Objective: 1H-MRS studies have shown abnormalities in brain levels of myo-inositol (mI) and N-acetyl aspartate (NAA) in AD, but the relation of these abnormalities with dementia severity was not examined. The authors sought to determine whether altered brain levels of mI and other metabolites occur in mild AD and whether they change as dementia severity worsens. Methods: The authors used 1H-MRS with external standards to measure absolute brain concentrations of mI, NAA, total creatine (Cr), and choline (Cho)-containing compounds in 21 subjects with AD and 17 age- and sex-matched controls in occipital and left and right parietal regions. Results: Concentrations of NAA were significantly decreased, whereas mI and Cr concentrations were significantly increased in all three brain regions in subjects with AD compared with controls. Higher concentrations of mI and Cr occurred even in mild AD. A discriminant analysis of the 1H-MRS data combined with CSF volume measurements distinguished subjects with AD, ranging from mild to severe dementia, from controls with 100% correct classification. NAA concentration, though not other metabolites, was positively correlated with Mini-Mental State Examination score. Conclusion: The measurements with 1H-MRS of absolute metabolite concentrations in the neocortex showed abnormal concentrations of brain metabolites in AD; these metabolite concentrations do not necessarily correlate with disease severity. Although changes in myo-inositol and creatine occur in the early stages of AD, abnormalities of N-acetyl aspartate do not occur in mild AD but progressively change with dementia severity. Further, subjects with mild AD can be differentiated from controls with 1H-MRS.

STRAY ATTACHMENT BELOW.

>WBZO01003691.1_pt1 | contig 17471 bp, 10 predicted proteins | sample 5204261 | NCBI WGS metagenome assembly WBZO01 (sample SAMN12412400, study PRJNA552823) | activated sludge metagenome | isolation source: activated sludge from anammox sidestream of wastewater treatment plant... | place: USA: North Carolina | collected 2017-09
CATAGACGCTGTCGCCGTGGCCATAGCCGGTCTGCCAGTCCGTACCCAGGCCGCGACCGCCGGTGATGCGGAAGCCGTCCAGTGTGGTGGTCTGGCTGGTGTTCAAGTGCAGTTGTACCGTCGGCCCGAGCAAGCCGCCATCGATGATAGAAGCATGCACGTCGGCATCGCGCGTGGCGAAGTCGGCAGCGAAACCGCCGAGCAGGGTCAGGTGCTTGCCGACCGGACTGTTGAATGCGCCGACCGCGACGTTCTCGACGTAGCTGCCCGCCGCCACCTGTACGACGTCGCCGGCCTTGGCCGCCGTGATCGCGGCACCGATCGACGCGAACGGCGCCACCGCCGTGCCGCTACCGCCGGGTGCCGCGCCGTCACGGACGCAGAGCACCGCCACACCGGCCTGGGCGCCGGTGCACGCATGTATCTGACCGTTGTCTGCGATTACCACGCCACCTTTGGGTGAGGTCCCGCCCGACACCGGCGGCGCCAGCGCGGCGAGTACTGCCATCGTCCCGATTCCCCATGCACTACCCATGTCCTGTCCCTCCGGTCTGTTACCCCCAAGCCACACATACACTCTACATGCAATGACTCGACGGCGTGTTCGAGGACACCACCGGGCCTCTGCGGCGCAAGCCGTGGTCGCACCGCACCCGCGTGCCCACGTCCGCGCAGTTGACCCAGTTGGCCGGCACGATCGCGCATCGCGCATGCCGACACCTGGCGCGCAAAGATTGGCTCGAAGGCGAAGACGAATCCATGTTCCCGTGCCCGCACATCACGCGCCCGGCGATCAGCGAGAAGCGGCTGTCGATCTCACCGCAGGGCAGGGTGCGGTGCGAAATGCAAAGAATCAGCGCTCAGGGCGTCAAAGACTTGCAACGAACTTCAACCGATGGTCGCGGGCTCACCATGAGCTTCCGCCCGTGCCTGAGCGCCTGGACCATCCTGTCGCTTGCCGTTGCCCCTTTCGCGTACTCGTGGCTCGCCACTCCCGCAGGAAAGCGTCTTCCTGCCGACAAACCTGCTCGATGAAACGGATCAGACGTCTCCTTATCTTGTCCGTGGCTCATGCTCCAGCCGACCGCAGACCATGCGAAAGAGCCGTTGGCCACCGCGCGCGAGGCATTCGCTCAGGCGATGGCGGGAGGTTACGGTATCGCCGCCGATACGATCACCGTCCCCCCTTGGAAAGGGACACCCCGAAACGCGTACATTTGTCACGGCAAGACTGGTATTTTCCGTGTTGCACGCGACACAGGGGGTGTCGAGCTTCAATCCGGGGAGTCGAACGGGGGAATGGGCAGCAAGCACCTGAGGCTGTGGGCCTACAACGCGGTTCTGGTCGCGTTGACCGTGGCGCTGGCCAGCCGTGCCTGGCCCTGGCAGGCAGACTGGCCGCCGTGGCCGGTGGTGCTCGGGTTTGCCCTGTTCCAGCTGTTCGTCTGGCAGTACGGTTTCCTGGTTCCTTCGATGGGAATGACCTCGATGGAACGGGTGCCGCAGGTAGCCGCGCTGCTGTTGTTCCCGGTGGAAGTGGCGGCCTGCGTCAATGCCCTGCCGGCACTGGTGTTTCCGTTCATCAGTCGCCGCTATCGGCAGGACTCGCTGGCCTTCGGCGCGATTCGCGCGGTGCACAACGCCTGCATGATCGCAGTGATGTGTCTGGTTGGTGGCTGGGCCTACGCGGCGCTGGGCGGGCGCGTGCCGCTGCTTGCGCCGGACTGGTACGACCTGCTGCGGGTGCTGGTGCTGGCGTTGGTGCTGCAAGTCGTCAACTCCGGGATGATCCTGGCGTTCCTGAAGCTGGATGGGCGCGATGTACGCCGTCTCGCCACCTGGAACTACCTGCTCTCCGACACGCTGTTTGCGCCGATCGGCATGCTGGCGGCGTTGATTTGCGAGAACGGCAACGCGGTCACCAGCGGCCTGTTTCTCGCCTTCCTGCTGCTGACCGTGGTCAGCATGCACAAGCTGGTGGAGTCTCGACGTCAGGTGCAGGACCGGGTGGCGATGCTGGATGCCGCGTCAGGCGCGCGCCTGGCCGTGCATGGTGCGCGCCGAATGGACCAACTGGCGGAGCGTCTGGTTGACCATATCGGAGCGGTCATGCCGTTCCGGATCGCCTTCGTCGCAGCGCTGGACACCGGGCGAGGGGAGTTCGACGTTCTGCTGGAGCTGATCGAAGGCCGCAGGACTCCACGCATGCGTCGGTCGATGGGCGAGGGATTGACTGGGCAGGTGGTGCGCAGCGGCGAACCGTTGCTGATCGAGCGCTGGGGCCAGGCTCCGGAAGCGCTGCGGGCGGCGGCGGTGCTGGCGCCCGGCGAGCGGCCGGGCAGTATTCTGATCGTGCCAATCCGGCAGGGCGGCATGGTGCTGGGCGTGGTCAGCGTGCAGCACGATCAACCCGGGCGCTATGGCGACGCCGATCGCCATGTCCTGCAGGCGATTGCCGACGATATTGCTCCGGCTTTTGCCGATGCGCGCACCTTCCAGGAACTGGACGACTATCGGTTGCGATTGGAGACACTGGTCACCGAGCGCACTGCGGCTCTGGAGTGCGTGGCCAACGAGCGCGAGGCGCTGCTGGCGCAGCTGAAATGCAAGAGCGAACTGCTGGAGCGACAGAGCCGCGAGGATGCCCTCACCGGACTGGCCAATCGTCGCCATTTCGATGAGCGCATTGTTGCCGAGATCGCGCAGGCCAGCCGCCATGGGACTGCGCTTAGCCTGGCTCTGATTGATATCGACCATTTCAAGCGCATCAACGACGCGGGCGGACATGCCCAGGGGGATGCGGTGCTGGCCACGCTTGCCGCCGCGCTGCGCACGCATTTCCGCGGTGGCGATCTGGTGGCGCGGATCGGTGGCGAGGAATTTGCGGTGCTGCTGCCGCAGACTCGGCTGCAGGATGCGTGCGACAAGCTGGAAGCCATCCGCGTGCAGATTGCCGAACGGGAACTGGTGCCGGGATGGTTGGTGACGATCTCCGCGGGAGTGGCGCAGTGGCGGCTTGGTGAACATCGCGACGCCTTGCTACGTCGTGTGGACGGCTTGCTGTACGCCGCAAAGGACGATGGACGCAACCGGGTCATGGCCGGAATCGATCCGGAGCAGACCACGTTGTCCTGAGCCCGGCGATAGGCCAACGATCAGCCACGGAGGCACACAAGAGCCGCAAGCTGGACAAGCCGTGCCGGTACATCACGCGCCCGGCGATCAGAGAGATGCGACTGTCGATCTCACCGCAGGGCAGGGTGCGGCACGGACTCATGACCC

ASJC Scopus subject areas
- Clinical Neurology